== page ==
Illinois, the scene of these murders, prides herself on many things. She is a large and populous State, and for so young a country may be called a literary and scholastic State. She has a dozen universities and academies. She has more than thirteen thousand libraries. In 1870 she counted two million five hundred thousand souls; three million four hundred thousand volumes. Barring some ninety thousand natives, and forty-two thousand foreigners, every man and woman in Illinois is supposed to be able to read and write. She is the paradise of pork butchers and whisky distillers; her business mainly lying in dead meat and ferrented [237] liquor. Fully one-third of all the slaughtering done in the United States is done in Illinois; fully one-fifth of all the distilling done in the United States is done in Illinois.

Science might find in these occupations of the people a moral basis for Ku-Klux; that wild form of justice which in some Red sections of the country takes the names of Light Horse and Mourning Bands, and in most White sections the names of Lynch Law and Vigilance Committees.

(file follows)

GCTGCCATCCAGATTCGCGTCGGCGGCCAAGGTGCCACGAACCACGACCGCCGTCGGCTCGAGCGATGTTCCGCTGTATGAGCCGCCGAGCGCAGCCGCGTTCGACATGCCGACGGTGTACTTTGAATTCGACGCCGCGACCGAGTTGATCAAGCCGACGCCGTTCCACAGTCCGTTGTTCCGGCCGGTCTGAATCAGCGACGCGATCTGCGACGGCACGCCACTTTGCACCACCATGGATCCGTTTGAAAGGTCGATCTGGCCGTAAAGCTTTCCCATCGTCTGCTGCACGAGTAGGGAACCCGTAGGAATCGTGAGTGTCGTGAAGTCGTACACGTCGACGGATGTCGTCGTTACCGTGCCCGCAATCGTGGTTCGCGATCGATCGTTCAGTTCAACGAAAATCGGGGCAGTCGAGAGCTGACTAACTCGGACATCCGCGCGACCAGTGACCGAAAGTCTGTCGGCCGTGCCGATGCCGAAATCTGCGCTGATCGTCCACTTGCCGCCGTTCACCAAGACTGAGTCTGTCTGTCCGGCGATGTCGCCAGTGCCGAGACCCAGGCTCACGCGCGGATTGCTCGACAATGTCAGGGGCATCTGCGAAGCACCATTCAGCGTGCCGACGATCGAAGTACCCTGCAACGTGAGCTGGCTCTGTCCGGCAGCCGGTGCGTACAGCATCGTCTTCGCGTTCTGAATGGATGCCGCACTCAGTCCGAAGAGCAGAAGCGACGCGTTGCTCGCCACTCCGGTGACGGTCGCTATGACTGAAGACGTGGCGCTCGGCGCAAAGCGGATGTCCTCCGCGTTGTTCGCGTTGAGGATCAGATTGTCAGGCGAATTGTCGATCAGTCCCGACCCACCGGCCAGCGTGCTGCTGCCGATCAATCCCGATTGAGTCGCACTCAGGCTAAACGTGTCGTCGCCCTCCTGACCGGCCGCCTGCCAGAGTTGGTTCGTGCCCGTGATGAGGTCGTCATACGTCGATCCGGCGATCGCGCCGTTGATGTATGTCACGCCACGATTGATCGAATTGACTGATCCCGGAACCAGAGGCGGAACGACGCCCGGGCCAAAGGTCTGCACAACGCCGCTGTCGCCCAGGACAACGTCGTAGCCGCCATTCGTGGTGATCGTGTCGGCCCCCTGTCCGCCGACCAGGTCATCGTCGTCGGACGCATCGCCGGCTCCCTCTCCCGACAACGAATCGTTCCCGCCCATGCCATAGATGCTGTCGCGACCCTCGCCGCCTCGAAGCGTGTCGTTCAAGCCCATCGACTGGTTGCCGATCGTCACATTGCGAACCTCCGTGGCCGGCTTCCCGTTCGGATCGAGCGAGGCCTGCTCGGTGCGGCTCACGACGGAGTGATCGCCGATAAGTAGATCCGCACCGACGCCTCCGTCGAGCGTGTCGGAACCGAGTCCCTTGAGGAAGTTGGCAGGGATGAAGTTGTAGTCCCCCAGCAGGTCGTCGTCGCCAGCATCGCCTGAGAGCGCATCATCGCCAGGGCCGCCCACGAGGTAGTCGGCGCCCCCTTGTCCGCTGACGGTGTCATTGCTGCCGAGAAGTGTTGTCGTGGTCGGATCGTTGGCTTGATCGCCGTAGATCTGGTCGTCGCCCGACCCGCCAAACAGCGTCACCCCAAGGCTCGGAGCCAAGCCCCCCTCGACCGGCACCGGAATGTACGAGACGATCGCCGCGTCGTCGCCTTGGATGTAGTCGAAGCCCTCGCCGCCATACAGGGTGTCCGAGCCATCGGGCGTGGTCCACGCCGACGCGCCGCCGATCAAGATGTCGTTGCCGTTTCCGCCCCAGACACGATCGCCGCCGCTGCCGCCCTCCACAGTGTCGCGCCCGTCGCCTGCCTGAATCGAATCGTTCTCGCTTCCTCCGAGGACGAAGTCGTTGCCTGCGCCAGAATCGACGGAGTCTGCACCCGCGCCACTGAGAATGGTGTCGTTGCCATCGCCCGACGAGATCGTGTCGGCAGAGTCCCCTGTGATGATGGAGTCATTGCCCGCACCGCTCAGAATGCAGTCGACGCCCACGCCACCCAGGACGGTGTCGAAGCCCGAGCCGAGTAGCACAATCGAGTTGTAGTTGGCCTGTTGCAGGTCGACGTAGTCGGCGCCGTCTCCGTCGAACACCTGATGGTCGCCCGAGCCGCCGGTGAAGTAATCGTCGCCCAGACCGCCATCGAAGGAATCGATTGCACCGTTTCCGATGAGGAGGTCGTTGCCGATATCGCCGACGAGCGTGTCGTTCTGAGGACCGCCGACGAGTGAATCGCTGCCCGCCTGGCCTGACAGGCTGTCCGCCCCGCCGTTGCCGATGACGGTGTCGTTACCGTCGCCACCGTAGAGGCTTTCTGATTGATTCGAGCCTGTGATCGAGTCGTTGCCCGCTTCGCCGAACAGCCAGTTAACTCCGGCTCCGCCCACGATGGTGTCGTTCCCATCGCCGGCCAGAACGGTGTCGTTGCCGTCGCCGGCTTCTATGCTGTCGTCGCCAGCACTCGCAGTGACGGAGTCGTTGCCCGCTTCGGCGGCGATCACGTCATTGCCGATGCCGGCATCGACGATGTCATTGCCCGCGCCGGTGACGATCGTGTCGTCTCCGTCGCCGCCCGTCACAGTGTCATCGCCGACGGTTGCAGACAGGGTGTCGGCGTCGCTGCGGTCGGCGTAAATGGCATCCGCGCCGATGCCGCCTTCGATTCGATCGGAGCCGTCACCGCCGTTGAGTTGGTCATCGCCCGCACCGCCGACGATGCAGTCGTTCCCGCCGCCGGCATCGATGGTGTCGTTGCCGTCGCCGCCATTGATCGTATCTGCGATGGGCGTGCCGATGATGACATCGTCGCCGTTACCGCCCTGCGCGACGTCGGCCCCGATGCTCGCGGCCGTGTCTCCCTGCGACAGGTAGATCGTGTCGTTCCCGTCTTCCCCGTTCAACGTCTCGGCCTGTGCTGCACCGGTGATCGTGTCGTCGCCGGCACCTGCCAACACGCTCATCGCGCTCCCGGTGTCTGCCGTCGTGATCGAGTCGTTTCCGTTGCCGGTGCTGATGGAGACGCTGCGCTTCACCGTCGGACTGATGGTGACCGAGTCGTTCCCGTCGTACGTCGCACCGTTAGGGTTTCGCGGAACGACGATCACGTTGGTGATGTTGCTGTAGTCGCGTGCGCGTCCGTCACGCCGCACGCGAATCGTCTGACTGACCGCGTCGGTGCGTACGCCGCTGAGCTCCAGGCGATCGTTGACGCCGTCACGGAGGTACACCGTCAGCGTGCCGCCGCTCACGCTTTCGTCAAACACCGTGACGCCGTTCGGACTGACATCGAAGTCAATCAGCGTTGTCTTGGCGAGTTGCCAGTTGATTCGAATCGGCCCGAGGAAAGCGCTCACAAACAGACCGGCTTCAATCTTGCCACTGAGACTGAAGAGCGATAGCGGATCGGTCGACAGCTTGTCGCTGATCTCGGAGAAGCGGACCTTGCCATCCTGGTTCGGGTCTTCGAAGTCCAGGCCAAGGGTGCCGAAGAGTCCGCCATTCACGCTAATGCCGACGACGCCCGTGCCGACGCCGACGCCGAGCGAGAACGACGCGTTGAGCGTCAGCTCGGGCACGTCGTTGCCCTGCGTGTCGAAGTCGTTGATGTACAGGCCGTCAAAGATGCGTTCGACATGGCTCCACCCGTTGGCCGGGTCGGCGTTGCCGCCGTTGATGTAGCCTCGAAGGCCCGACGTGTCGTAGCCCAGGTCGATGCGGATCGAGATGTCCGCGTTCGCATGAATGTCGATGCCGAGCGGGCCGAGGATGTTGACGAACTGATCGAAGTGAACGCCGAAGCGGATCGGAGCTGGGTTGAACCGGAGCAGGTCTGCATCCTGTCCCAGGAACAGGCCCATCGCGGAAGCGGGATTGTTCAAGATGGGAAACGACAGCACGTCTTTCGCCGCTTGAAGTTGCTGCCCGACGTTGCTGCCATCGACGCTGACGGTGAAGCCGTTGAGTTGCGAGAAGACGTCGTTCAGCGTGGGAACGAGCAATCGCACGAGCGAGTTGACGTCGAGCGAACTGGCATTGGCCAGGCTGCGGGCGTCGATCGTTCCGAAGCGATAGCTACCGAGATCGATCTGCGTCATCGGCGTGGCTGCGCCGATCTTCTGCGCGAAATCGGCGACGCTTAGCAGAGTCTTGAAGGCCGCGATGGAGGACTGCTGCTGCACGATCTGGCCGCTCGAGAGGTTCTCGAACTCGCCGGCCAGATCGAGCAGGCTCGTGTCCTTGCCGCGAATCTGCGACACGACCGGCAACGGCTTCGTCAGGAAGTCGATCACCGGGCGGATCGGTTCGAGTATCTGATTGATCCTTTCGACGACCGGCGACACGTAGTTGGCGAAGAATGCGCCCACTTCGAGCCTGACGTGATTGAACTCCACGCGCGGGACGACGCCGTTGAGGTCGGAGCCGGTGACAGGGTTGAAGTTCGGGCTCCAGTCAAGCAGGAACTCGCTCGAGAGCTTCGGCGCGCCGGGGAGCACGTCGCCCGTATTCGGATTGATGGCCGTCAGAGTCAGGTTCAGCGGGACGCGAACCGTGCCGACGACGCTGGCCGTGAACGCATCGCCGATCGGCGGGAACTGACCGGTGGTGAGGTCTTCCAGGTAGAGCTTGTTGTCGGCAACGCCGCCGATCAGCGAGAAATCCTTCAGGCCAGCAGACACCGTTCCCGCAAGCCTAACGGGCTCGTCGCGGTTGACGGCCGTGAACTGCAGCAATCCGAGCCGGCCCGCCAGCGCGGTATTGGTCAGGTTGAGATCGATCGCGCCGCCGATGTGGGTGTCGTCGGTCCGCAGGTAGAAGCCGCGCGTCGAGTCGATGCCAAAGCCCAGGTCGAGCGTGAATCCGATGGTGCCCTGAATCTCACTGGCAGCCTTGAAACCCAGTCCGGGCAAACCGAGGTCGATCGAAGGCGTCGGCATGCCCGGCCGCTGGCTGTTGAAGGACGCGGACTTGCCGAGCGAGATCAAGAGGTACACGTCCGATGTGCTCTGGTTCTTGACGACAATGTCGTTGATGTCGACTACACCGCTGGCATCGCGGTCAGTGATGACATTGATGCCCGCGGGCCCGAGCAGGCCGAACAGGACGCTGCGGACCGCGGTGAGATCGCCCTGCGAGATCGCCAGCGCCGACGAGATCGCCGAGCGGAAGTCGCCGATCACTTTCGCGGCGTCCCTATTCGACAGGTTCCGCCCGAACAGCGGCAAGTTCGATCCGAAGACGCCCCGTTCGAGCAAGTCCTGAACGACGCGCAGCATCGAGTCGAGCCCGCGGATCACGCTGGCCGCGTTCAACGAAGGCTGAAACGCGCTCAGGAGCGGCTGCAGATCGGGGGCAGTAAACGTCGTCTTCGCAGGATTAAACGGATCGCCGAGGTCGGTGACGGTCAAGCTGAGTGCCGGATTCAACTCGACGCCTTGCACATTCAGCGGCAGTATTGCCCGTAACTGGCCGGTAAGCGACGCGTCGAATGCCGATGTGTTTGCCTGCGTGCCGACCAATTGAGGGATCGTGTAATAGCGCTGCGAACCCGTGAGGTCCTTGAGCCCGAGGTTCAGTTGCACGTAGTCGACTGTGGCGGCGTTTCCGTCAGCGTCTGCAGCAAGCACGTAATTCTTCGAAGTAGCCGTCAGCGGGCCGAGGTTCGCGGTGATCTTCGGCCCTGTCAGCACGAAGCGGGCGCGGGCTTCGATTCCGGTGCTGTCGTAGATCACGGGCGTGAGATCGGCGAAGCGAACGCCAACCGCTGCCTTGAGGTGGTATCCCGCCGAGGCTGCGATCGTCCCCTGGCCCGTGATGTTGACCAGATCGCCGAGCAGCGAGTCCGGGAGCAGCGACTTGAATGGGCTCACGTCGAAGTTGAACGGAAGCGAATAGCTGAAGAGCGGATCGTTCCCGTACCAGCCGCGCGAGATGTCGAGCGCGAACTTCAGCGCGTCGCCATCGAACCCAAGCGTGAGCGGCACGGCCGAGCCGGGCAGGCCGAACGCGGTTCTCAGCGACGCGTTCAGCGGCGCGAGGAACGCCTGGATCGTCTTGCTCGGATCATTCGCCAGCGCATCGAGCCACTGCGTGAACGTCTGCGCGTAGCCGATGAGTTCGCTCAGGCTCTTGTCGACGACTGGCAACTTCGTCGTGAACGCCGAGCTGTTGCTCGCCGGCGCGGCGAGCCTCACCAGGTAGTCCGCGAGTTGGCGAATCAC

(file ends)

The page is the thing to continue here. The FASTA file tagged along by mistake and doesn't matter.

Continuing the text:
In Europe, Illinois is chiefly known by the tragic story of the Mormon settlement in Nauvoo, from which locality the Saints were driven by fire and sword. A full account of life in the prairie lands, on which the Red and White men are still in contact, would supply a hundred tragedies no less singular in detail than the murder of Joseph Smith in Carthage Jail.

“ A law abiding people!” says to me a magistrate of much experience on the bench in Illinois; “a jest, Sir, and a sorry sort of jest! ”

“Your codes,” I interpose, “seem marked by much good sense, as well as highly liberal sentiment.”

“Oh, the codes are well enough,” he answers with [238] a jerk, “ if anybody would obey them; but our folks are spendthrifts, who pay their debts with promissory notes. We make more laws and break more laws than any other people on this earth. Abide the law! Sir, we can't abide the law.”